Breeding objectives for Angus and Charolais specialized sire lines for use in the emerging sector of South African beef production
Breeding indigenous cows to terminal sires may facilitate production of calves in the emerging sector that better meet commercial feedlot requirements. Thus, the objective of this research was to develop breeding objectives for Angus and Charolais terminal sires to be used in breeding Afrikaner, Bonsmara, and Nguni cows. An aggregated simulation model that is reliant on user inputs for the phenotypic characterization of the germplasm and economic characterization of the production environment was developed. Relative economic values were calculated by approximating partial derivatives of simulated profit with respect to economically relevant traits. Correlations among the breeding objectives calculated from simulations of Angus and Charolais bulls bred to Afrikaner, Bonsmara and Nguni cows were consistently > 0.9. Thus, an average index could be used for all six scenarios with little loss of selection efficiency. On average, relative emphasis given to breeding values for survival, direct weaning weight, postweaning daily gain, postweaning daily feed intake, dressing percent, and fat depth were 31.1, 31.0, 17.3, 1.4, 19.1, 0.2%, respectively. These breeding objectives may be viewed as an appropriate step in the evolution of multi-trait selection to facilitate poverty alleviation among cattle producers in the emerging sector through wealth creation resulting from their production of calves for industrial feeding.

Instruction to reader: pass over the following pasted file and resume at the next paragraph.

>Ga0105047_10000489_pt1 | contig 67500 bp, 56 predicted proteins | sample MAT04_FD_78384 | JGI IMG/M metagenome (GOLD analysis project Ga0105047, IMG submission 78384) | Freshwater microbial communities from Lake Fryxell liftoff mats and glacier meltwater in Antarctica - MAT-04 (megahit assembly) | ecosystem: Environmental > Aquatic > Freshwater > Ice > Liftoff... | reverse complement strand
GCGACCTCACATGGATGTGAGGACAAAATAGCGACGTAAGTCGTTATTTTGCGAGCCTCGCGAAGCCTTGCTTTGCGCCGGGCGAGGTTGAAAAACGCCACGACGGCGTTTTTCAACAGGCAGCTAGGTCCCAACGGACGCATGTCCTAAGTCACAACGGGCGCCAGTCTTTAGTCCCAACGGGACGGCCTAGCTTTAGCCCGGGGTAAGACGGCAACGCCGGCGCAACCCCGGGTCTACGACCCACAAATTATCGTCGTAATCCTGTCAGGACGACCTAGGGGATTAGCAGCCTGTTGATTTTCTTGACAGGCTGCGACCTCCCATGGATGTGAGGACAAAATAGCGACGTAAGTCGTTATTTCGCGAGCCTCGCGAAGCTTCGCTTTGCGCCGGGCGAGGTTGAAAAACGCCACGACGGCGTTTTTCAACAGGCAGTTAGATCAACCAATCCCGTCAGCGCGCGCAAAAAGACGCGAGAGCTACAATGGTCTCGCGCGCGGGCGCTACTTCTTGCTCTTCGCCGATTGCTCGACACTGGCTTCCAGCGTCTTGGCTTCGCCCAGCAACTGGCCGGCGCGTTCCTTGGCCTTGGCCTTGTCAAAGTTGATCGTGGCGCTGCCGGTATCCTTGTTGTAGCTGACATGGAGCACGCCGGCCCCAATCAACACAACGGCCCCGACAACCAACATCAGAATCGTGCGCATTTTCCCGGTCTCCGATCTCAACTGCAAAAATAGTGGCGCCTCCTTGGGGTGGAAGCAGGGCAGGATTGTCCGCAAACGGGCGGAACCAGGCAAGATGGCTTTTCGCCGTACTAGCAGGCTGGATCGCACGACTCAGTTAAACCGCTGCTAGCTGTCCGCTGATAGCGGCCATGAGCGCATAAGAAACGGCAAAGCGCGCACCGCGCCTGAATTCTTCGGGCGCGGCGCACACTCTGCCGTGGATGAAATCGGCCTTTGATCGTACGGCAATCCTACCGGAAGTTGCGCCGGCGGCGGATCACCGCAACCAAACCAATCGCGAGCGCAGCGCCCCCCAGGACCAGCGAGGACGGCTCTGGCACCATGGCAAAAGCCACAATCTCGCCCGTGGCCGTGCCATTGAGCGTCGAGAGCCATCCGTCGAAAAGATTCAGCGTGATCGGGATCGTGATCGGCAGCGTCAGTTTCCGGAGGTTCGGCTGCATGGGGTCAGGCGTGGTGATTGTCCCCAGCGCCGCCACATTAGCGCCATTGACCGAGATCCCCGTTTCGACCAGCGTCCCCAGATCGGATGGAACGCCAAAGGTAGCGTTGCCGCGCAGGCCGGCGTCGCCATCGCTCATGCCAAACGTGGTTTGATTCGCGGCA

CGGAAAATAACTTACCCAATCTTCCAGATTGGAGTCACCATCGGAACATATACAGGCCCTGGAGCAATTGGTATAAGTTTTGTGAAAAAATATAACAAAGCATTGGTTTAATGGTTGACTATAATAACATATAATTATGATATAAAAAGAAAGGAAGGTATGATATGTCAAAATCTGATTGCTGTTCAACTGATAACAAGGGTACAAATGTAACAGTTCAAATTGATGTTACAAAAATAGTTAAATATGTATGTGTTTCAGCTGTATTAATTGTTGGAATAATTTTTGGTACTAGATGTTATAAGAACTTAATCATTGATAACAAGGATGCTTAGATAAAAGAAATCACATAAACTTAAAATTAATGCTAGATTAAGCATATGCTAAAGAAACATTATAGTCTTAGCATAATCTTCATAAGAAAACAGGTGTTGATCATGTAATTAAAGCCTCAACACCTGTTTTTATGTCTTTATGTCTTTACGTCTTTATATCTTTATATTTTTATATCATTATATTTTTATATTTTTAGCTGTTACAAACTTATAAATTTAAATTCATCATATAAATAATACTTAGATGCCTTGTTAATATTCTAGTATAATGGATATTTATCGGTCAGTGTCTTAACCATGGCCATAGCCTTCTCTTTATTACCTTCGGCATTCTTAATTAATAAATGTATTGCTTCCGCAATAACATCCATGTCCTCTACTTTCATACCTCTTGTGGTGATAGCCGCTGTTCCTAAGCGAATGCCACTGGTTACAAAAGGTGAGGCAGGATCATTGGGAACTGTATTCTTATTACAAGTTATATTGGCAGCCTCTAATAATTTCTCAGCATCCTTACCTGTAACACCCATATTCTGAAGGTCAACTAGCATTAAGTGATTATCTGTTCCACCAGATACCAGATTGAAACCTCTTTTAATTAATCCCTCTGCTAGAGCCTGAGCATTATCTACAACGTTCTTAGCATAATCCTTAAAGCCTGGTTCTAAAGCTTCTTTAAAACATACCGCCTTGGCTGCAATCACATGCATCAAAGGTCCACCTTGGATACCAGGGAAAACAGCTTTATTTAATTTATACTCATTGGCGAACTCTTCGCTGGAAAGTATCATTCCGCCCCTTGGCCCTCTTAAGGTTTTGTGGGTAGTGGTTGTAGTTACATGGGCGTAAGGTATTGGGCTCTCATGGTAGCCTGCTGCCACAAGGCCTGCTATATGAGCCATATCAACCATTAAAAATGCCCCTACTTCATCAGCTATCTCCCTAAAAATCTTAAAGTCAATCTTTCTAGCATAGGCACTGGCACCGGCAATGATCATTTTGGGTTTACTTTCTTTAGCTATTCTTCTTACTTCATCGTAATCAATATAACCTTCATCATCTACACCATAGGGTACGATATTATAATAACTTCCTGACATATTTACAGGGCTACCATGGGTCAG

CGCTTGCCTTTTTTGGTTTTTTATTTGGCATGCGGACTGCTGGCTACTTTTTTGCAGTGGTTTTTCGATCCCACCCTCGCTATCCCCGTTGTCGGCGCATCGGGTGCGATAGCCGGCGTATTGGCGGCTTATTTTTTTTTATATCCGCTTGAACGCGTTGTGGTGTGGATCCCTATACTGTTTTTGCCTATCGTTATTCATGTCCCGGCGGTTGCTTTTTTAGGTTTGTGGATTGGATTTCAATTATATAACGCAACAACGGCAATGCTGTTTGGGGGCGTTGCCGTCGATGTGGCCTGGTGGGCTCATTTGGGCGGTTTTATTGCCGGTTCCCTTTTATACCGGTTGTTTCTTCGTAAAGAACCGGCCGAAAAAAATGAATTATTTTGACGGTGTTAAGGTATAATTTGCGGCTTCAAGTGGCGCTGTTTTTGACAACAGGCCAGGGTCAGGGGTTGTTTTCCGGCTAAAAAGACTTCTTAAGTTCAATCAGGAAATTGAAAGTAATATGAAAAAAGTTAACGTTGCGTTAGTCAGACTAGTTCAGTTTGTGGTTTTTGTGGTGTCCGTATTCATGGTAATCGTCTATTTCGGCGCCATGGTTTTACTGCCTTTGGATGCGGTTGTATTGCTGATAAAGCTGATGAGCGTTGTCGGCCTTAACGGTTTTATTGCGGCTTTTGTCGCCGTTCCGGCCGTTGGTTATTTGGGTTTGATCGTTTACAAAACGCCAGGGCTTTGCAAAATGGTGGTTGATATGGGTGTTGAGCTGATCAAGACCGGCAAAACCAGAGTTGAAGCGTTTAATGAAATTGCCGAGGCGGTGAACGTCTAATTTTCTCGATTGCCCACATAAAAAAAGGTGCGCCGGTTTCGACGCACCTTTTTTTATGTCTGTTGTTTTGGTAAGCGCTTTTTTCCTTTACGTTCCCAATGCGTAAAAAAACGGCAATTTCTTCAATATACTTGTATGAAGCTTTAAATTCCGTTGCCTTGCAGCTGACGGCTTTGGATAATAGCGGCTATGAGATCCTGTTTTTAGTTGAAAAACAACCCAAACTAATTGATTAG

Keywords: Beef cattle, genetic evaluation, selection strategy, crossbreeding, cow-calf production system
South African Journal of Animal Science Vol. 37 (1) 2007: pp. 1-10